Functional Characterization of the Pseudomonas aeruginosa Ribosome Hibernation-Promoting Factor
Franklin, Michael J.
Williamson, Kerry S.
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Hibernation-promoting factor (HPF) is a ribosomal accessory protein that inactivates ribosomes during bacterial starvation. In Pseudomonas aeruginosa, HPF protects ribosome integrity while the cells are dormant. The sequence of HPF has diverged among bacteria but contains conserved charged amino acids in its two alpha helices that interact with the rRNA. Here, we characterized the function of HPF in P. aeruginosa by performing mutagenesis of the conserved residues and then as-saying mutant HPF alleles for their ability to protect ribosome integrity of starved P. aeruginosa cells. The results show that HPF functionally tolerates point mutations in charged residues and in the conserved Y71 residue as well as a C-terminal trunca-tion. Double and triple mutations of charged residues in helix 1 in combination with a Y71F substitution reduce HPF activity. Screening for single point mutations that caused impaired HPF activity identified additional substitutions in the two HPF alpha helices. However, alanine substitutions in equivalent positions restored HPF activity, indicating that HPF is tolerant to mutations that do not disrupt the protein struc-ture. Surprisingly, heterologous HPFs from Gram-positive bacteria that have long C-terminal domains functionally complement the P. aeruginosa Δhpf mutant, sug-gesting that HPF may play a similar role in ribosome protection in other bacterial species. Collectively, the results show that HPF has diverged among bacteria and is tolerant to most single amino acid substitutions. The Y71 residue in combination with helix 1 is important for the functional role of HPF in ribosome protection dur-ing bacterial starvation and resuscitation of the bacteria from dormancy.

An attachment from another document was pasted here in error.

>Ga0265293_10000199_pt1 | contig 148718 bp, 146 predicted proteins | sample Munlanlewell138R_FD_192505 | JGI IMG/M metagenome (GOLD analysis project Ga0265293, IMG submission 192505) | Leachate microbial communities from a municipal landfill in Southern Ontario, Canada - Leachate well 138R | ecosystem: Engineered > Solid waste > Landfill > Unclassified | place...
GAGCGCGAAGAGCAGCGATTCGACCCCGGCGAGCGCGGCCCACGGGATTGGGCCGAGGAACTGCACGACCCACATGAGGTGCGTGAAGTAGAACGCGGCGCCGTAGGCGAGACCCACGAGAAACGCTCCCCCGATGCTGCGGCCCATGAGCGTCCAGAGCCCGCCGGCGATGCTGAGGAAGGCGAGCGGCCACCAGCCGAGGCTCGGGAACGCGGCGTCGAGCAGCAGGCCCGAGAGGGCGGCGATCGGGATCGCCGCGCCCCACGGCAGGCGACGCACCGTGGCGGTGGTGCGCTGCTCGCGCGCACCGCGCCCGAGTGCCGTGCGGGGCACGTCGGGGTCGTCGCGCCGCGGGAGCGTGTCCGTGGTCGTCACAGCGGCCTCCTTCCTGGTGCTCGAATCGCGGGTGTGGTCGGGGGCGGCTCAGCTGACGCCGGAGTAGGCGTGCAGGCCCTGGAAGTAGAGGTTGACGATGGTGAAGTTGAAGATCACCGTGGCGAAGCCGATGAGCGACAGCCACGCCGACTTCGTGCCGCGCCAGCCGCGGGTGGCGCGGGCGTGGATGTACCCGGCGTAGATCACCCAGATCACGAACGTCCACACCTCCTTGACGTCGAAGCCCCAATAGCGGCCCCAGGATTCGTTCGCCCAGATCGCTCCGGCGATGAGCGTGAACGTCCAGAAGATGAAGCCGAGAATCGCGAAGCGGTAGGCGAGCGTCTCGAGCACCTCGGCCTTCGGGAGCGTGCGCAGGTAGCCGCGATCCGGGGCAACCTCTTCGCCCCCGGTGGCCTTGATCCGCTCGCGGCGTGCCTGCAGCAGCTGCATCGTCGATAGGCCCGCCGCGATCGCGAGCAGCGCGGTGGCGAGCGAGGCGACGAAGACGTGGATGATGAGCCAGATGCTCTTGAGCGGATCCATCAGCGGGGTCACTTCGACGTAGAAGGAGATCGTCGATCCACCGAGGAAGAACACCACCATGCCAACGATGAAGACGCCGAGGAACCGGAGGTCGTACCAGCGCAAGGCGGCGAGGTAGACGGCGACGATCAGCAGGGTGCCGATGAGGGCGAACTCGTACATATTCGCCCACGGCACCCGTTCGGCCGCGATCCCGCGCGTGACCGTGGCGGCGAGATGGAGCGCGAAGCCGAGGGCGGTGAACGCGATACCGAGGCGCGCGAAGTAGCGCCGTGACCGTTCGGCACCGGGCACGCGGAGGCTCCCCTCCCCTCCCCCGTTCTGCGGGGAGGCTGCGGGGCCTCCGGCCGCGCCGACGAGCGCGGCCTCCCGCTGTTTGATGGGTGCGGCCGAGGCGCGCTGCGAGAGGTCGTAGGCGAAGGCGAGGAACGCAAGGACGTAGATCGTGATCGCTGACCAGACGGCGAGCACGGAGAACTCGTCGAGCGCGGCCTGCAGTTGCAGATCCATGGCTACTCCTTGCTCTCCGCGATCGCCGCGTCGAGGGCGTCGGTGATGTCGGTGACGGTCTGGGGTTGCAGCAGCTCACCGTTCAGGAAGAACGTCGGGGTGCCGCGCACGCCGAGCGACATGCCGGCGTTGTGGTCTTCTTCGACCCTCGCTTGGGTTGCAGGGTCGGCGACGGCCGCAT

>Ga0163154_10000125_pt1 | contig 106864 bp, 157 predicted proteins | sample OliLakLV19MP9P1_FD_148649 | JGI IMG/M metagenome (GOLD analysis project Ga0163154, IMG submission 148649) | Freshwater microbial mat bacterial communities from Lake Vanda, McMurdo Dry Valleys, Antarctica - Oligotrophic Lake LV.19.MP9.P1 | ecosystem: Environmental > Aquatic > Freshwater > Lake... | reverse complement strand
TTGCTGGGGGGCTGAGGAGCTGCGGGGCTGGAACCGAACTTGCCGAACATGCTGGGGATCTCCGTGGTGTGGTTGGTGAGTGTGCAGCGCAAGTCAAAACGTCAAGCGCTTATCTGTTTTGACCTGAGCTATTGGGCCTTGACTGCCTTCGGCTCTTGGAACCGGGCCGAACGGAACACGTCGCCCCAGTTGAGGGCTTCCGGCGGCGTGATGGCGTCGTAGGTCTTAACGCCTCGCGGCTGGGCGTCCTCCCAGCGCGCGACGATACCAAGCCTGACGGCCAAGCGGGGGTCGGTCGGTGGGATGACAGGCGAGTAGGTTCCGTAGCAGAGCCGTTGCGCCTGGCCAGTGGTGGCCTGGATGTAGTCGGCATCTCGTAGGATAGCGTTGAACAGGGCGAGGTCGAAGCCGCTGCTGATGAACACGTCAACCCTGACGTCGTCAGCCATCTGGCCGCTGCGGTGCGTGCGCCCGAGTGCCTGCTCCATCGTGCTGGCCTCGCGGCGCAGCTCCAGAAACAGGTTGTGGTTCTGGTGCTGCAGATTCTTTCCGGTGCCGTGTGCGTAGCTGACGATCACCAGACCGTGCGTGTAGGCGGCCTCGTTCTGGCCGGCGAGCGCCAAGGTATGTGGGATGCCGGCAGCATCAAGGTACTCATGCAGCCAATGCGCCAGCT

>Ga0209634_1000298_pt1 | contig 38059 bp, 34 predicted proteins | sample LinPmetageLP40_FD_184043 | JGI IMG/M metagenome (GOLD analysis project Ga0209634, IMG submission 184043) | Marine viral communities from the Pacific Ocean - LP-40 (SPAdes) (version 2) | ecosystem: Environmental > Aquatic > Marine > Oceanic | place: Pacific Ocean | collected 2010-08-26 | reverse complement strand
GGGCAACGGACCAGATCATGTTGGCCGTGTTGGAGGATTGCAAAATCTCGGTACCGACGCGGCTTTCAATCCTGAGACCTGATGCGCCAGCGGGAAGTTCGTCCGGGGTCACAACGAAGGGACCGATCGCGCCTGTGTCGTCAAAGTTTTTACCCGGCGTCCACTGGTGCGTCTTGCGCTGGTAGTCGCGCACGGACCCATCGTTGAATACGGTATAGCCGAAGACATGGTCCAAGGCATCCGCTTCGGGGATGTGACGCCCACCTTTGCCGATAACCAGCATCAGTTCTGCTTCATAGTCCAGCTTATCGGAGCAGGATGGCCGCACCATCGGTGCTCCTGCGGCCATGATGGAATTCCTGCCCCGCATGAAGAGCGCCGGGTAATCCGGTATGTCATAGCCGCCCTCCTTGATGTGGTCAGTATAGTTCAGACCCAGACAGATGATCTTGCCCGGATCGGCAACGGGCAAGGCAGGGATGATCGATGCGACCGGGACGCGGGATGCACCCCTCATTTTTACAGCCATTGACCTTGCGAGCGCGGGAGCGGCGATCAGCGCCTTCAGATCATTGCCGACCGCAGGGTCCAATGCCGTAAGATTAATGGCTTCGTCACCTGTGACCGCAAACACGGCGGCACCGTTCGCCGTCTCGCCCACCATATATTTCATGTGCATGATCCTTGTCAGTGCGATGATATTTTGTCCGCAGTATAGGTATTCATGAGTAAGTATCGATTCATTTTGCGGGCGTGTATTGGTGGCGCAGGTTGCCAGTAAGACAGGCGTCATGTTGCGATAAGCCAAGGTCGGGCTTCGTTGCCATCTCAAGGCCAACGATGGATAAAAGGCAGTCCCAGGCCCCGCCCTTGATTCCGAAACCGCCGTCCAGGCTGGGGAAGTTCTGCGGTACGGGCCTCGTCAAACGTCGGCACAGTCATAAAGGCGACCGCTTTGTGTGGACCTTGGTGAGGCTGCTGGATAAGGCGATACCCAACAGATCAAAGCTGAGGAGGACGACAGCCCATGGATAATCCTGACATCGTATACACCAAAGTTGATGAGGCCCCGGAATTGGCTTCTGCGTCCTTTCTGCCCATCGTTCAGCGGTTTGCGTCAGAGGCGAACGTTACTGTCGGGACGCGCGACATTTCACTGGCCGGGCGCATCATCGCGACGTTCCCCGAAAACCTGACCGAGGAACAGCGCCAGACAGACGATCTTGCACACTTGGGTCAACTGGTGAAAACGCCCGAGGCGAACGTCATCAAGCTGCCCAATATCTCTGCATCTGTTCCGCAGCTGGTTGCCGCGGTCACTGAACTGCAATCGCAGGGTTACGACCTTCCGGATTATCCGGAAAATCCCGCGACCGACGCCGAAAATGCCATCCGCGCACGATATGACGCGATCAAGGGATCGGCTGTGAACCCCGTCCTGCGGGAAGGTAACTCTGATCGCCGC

Franklin MJ, Sandvik E, Yanardag S, Williamson KS. 2020. Functional characterization of the Pseudomonas aeruginosa ribosome hibernation-promoting factor. J Bacteriol 202:e00280-20.